Rick wanted the door on the side of the cockpit area for the same reason you would like to see a door in the rear – to keep my weight low to avoid the use of outriggers. The advantage of a side door is it keeps the wet area wet and the dry area dry.

      That is all fine, but I will most definately need to stand up periodically, and with a door in the rear, or a door in the side, I would still require some additional stability for those rare times when I must stand up and move about. The retractable floats are intended to be used ONLY during calm conditions and never when making forward progress.


    • Alex on October 18, 2007

      I'm wondering about some form of permanent outrigger system, rather than retractable, which could give you more interior space, be stronger and give more stability too.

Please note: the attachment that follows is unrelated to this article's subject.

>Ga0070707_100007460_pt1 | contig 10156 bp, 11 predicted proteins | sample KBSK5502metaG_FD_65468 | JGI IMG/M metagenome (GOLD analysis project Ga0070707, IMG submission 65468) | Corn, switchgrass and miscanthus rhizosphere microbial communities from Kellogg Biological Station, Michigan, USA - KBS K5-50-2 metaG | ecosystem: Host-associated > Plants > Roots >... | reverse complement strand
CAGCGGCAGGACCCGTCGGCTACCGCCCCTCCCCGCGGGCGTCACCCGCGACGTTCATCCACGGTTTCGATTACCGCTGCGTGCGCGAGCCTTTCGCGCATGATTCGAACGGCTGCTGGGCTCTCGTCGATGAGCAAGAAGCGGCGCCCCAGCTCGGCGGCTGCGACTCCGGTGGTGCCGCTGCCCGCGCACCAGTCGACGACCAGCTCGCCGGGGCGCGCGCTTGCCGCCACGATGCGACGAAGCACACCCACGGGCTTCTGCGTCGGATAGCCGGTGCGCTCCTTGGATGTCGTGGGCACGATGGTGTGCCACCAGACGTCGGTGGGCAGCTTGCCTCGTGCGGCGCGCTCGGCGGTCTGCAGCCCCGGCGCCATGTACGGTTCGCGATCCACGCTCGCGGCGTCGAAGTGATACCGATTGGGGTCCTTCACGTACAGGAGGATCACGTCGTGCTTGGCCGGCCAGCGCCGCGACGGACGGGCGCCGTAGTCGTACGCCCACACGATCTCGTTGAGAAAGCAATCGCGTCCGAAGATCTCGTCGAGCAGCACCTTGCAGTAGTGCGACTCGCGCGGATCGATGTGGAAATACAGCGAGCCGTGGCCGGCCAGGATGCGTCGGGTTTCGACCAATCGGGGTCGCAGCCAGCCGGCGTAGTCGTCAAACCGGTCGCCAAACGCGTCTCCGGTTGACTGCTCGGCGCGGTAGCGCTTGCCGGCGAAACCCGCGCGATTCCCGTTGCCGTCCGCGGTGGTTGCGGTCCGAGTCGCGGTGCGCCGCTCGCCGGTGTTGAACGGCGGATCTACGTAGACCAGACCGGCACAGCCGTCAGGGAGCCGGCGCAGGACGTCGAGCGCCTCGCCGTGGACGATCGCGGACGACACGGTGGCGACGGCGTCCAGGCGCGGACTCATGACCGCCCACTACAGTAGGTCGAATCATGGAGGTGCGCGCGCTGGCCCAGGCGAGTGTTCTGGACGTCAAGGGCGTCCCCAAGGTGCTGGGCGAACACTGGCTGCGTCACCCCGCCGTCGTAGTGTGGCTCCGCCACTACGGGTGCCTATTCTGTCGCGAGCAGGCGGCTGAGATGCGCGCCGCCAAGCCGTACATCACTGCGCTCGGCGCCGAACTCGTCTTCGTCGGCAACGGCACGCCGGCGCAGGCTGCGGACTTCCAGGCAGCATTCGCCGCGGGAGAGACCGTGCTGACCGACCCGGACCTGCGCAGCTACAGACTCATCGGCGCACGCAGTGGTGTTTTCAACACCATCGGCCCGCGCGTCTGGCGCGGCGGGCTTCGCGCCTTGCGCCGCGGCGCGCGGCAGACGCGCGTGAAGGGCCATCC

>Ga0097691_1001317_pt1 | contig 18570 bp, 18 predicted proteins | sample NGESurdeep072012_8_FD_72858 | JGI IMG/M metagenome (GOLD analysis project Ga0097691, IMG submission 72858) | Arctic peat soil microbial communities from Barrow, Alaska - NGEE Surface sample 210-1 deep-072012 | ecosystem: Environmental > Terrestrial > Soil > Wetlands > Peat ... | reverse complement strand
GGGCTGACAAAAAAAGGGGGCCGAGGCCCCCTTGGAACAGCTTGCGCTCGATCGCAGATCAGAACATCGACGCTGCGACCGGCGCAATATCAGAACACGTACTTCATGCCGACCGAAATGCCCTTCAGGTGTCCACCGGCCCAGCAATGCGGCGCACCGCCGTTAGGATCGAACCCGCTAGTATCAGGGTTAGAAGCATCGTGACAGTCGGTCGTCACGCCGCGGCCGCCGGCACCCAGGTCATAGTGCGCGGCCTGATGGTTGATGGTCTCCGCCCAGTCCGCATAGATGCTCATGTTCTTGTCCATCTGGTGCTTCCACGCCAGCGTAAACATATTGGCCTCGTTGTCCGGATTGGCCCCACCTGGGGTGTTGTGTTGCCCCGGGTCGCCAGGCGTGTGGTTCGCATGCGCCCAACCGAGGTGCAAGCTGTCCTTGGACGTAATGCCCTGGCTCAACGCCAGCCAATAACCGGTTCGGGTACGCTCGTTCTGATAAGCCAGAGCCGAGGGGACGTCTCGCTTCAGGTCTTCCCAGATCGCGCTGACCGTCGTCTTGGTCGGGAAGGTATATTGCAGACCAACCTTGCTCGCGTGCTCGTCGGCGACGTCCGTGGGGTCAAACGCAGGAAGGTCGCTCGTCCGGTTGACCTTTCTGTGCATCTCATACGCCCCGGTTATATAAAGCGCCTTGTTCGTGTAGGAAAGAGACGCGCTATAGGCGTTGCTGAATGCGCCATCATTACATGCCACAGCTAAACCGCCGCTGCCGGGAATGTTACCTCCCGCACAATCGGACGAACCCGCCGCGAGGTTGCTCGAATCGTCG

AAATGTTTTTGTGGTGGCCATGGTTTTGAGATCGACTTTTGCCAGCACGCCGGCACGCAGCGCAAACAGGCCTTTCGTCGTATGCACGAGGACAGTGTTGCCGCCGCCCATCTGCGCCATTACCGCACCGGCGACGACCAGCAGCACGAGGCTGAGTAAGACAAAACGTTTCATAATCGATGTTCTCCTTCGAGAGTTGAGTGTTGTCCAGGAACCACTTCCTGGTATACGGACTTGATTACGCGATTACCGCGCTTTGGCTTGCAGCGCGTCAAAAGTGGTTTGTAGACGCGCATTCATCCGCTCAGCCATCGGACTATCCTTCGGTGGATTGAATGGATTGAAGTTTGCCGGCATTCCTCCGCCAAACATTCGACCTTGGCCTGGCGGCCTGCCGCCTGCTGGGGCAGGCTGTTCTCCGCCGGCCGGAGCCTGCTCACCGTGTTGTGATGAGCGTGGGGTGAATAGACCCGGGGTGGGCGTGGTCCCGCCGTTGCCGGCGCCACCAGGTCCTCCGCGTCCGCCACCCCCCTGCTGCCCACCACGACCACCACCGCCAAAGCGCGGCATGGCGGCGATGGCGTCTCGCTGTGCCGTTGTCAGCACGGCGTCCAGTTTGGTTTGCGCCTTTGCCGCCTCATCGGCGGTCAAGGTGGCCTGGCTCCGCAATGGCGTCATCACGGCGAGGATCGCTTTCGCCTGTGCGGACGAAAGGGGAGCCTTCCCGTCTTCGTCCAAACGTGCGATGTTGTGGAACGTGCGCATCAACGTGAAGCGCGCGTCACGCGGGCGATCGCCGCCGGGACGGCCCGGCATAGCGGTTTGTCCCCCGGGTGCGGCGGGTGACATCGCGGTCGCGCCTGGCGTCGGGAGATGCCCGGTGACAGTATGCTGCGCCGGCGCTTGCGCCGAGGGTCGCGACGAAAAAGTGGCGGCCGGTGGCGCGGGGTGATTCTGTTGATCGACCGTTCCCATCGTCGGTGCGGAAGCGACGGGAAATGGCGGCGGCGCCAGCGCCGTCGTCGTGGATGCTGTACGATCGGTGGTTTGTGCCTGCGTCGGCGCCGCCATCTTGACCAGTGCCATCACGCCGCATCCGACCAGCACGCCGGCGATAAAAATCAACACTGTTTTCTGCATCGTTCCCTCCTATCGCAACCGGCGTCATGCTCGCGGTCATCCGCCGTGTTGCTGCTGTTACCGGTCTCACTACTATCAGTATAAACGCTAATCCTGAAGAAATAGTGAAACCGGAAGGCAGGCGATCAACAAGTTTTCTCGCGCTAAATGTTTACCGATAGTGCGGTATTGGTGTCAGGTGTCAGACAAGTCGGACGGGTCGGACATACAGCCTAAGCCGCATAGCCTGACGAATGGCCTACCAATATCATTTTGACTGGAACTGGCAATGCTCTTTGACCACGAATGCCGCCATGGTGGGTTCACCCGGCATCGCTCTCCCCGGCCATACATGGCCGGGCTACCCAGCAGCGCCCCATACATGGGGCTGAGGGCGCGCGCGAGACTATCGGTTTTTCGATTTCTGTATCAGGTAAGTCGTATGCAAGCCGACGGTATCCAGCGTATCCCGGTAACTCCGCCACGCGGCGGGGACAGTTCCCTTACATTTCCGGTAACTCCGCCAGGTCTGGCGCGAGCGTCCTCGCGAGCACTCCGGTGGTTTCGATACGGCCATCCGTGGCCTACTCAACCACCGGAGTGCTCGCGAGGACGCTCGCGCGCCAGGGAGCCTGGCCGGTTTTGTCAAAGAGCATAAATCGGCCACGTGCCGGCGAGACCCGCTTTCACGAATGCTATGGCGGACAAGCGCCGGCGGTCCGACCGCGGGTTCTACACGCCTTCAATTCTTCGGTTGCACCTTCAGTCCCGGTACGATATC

Obviously there's the capsize problem with a multihull, but I'm thinking, what about a hollow float, with a self draining "scupper"?

      The idea would be that underway, the air trapped in the float give bouyancy and thus stability, but should the boat inverse, the float simply fills with water, allowing it to roll under the boat with ease. Once the boat is righted, the water drains out of the self-draining valve (it could even be forced out with the addition of a simple cabin mounted plumbed in pump), and you have two air filled, bouyant, floats again.

      Imagine it a bit like an upturned glass in a washing bowl. Trap air inside and ush down and you can feel it's bouyancy.